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A socialist newsweekly published in the interests of working people
Vol. 70/No. 47December 11, 2006

Killing by cops in N.Y. sparks outrage
Worker gunned down in hail of 50 bullets;
citywide protest called for December 6
(lead article)
Militant/Olga Rodrguez
Students walk out of Medgar Evers College in Brooklyn November 29 to protest police killing of Sean Bell. Two other young Black men, shot along with Bell, remain hospitalized.

JAMAICA, New York—Some 300 demonstrators marched and rallied in this largely Black community here November 26 to protest a deadly police shooting in this neighborhood the day before. The incident, in which five cops fired a hail of 50 bullets that left one young Black man dead and two seriously wounded, has sparked widespread outrage among working people. City officials and capitalist politicians have been working overtime to defuse the anger.

Sean Bell, 23, and two of his friends, Joseph Guzman, 31, and Trent Benefield, 23, had been celebrating at Bell’s bachelor party November 25 at a nightclub in Jamaica. They had left the club in a car when five plainclothes cops opened fire, killing Bell. Guzman was shot 11 times and Benefield 3 times.

The two wounded men were taken to Mary Immaculate Hospital in Jamaica. They were handcuffed to their beds, and were unshackled only in response to the demonstration outside the hospital, the Associated Press reported.

The three men had left the club, Kalua Cabaret, around 4:00 a.m., and were followed by undercover cops. According to the police account, there was an altercation outside and an undercover agent heard one man refer to a gun. The cop then confronted the men in Bell’s Nissan Altima, and they supposedly tried to run him over and ram the police car, prompting the fusillade by the agent and his backups.

The only guns found on the scene, however, were those of the cops. And witnesses have contradicted the police account.

According to the November 27 New York Daily News, Trini Wright, a dancer at the club, “insisted the cops opened fire without identifying themselves.” The cops’ unmarked minivan “came around the corner and smashed into their [Bell’s] car. And they [the cops] jumped out shooting,” she told the paper. “No ‘stop.’ No ‘freeze.’ No nothing,” she said.

The Daily News reported, “Friends of Bell, Benefield and Guzman told cops the trio mistook the plainclothes officers conducting surveillance at the club for robbers and tried to get away.” Another witness, China Flores, said the undercover cop identified himself only after he fired, the paper said.

The cops fired at least 50 rounds at the men. One cop fired 31 times, emptying two full magazines. Bullets struck other cars and a nearby apartment window.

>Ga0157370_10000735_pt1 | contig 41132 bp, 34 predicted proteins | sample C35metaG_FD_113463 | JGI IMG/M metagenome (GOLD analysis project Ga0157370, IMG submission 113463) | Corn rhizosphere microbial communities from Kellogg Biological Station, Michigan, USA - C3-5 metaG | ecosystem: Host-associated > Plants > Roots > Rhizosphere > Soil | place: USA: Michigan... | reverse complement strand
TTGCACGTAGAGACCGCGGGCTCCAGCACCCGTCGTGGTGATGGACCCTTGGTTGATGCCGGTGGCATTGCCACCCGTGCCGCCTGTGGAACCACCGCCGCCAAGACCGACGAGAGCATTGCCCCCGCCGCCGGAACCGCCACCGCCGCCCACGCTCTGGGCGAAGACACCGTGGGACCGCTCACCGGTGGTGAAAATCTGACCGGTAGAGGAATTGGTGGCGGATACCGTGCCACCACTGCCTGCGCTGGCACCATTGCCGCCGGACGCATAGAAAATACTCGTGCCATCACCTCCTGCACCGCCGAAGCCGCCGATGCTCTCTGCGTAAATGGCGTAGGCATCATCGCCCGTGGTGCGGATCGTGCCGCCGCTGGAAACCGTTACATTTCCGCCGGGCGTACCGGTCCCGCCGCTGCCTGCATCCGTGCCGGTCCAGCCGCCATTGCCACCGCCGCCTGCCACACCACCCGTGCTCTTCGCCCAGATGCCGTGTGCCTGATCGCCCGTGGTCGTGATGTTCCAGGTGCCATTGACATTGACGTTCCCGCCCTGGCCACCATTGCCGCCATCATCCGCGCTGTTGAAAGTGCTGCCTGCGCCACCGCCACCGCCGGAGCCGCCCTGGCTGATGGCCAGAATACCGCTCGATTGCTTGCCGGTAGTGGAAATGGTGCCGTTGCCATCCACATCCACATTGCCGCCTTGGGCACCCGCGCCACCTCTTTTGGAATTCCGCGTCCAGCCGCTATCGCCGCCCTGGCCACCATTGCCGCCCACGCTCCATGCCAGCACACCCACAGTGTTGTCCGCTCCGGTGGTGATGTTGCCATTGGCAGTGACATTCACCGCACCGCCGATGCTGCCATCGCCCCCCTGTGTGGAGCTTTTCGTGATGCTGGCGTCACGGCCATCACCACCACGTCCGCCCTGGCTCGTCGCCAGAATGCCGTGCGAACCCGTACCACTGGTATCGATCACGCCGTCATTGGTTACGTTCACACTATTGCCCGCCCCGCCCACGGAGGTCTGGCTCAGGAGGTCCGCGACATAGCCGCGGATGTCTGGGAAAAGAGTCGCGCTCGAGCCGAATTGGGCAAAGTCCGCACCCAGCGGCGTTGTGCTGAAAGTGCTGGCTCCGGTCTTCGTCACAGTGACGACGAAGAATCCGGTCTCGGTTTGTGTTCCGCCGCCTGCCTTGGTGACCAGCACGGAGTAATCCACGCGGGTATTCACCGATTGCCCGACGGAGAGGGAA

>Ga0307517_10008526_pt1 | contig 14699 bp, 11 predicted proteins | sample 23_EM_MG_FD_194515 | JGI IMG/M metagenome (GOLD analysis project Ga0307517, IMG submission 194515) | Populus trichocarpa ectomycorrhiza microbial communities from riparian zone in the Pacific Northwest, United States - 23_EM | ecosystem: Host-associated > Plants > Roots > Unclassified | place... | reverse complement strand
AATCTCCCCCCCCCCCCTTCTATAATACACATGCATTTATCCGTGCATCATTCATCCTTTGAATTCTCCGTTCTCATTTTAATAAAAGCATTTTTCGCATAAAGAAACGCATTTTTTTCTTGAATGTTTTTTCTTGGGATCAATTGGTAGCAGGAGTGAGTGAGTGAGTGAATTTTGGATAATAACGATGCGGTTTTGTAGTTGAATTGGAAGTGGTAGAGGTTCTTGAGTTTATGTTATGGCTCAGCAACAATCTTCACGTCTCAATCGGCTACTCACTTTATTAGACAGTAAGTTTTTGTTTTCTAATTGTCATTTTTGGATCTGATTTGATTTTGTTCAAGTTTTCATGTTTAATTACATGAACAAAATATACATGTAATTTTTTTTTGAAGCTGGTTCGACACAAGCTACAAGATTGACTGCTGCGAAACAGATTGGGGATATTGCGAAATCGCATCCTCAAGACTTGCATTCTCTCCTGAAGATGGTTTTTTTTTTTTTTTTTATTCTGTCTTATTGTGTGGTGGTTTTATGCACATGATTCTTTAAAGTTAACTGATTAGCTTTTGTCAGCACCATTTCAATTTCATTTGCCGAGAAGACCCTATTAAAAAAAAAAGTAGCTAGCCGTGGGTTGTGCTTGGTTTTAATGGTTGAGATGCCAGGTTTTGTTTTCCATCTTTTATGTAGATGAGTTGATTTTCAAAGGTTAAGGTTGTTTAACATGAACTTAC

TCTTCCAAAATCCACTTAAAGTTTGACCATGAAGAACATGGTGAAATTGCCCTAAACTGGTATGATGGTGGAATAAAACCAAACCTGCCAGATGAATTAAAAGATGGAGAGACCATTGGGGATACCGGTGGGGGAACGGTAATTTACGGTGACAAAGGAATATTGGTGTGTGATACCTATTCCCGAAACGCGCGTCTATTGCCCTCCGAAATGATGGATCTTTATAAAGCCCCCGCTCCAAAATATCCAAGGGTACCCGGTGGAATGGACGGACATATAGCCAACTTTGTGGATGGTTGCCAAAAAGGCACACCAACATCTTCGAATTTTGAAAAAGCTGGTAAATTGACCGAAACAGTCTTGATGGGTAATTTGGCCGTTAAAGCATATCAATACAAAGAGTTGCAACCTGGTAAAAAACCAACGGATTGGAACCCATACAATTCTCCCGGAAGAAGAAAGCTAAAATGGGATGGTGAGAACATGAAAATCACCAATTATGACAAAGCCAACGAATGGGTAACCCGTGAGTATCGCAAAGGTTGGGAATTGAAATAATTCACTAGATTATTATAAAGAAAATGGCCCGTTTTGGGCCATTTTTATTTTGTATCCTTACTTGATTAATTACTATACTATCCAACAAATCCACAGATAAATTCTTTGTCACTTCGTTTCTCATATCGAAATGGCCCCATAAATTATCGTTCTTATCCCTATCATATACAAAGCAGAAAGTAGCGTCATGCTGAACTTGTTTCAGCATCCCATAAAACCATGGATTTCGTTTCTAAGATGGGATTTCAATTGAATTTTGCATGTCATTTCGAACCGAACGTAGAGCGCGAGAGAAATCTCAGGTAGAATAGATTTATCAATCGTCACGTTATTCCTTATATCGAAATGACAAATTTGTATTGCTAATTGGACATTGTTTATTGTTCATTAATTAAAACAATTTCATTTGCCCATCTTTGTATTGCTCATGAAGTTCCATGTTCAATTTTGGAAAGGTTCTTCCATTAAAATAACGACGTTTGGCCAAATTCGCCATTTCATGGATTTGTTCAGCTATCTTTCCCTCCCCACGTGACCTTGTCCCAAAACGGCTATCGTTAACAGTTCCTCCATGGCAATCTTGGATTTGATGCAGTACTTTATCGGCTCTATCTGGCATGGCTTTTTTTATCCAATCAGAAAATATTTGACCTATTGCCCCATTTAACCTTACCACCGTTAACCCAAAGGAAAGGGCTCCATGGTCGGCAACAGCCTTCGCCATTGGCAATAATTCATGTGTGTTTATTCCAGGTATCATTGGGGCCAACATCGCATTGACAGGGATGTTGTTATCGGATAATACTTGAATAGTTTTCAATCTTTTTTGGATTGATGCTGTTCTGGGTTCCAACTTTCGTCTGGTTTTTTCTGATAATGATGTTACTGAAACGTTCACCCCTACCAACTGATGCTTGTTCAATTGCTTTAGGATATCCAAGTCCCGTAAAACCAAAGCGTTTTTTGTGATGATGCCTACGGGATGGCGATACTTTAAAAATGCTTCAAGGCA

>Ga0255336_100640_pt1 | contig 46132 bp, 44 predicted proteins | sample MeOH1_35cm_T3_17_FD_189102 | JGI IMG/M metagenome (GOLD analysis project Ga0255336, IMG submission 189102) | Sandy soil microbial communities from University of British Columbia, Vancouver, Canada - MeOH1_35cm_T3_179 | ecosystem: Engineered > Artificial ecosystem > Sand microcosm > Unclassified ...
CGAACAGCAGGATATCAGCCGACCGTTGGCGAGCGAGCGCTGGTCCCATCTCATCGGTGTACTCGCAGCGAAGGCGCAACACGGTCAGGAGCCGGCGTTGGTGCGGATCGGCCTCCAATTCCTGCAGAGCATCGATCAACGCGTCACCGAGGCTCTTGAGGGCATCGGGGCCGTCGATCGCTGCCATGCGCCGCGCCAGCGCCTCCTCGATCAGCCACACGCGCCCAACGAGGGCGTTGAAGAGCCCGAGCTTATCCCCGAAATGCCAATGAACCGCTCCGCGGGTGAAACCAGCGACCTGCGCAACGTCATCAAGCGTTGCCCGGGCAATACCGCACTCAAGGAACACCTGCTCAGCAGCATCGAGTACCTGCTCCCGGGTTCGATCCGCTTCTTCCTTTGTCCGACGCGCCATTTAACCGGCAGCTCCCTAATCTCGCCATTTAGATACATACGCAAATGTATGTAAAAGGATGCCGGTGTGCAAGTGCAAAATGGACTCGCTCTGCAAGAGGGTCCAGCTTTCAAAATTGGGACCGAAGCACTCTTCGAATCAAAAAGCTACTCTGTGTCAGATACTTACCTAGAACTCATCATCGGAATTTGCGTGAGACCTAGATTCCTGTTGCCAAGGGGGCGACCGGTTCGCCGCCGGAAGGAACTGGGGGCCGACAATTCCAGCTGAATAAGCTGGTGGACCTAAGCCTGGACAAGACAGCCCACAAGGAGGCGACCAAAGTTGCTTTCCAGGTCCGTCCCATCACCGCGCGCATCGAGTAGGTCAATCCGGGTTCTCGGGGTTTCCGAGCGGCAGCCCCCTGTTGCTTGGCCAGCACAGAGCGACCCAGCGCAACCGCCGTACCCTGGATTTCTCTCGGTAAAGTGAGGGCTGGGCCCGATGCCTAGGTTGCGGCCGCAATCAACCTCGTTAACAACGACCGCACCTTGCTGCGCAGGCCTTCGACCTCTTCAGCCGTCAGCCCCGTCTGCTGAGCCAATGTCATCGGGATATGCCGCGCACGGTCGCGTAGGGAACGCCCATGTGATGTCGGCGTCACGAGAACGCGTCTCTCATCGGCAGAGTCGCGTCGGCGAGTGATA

The next day Bell, who had worked as a milk delivery driver, was to have wed Nicole Paultre, 22, the mother of his two young daughters.

“Fifty shots, and no one is shooting back at you? That’s an execution. It’s like putting them in front of a firing line,” said Bishop Lester Williams, who was supposed to preside at the couple’s wedding.

Police Commissioner Ray Kelly responded to the deadly attack saying, “We’re not in a position to characterize the shooting at this time.” The five cops involved were placed on administrative duty.

Queens district attorney Richard Brown promised “a full and fair investigation,” but added that the grand jury inquiry would probably go on for several weeks.

Seeking to defuse the popular outrage, Mayor Michael Bloomberg held a highly publicized meeting at City Hall with Black political and religious figures November 28. He acknowledged that “a lot of people feel that this on top of other incidents that have happened in the past is a pattern,” and declared the incident “unacceptable” and “excessive.”

Bloomberg added that he considered it an isolated incident and not “anything racially motivated here.”

Among those who met with the mayor were Democratic politician Al Sharpton, City Councilman Charles Barron, and Rev. Herbert Daughtry.

At the November 26 protest march, some politicians called for police commissioner Kelly’s resignation and others proposed firing the five cops. Malcolm Smith, a Democratic state senator from Queens, urged calm, saying an “impartial” investigation was under way, but was drowned out by a chorus of shouts and boos.

When Councilman Thomas White Jr. said, “We are not going to be angry,” the crowd roared back: “Oh, yes we are!”

One demonstrator held a sign that read, “41 now 50,” recalling the 1999 police shooting of Amadou Diallo in a hail of 41 bullets. The four cops involved were acquitted.

Noting that those four cops were all white and those involved in the latest shooting included three Black cops, Tee Jones, a resident of Jamaica, said in an interview, “A cop is a cop. It shows the mentality of a New York cop and that they are going to continue to do it.” At the march Donovan Brown told the Militant, “The police are murderers and we need to stop it now. That’s how they treat Black people.” Another protest rally has been called for December 6 at One Police Plaza in Manhattan.

Andrea Morell and Róger Calero contributed to this article.
Related articles:
Jail the cops who killed Sean Bell!

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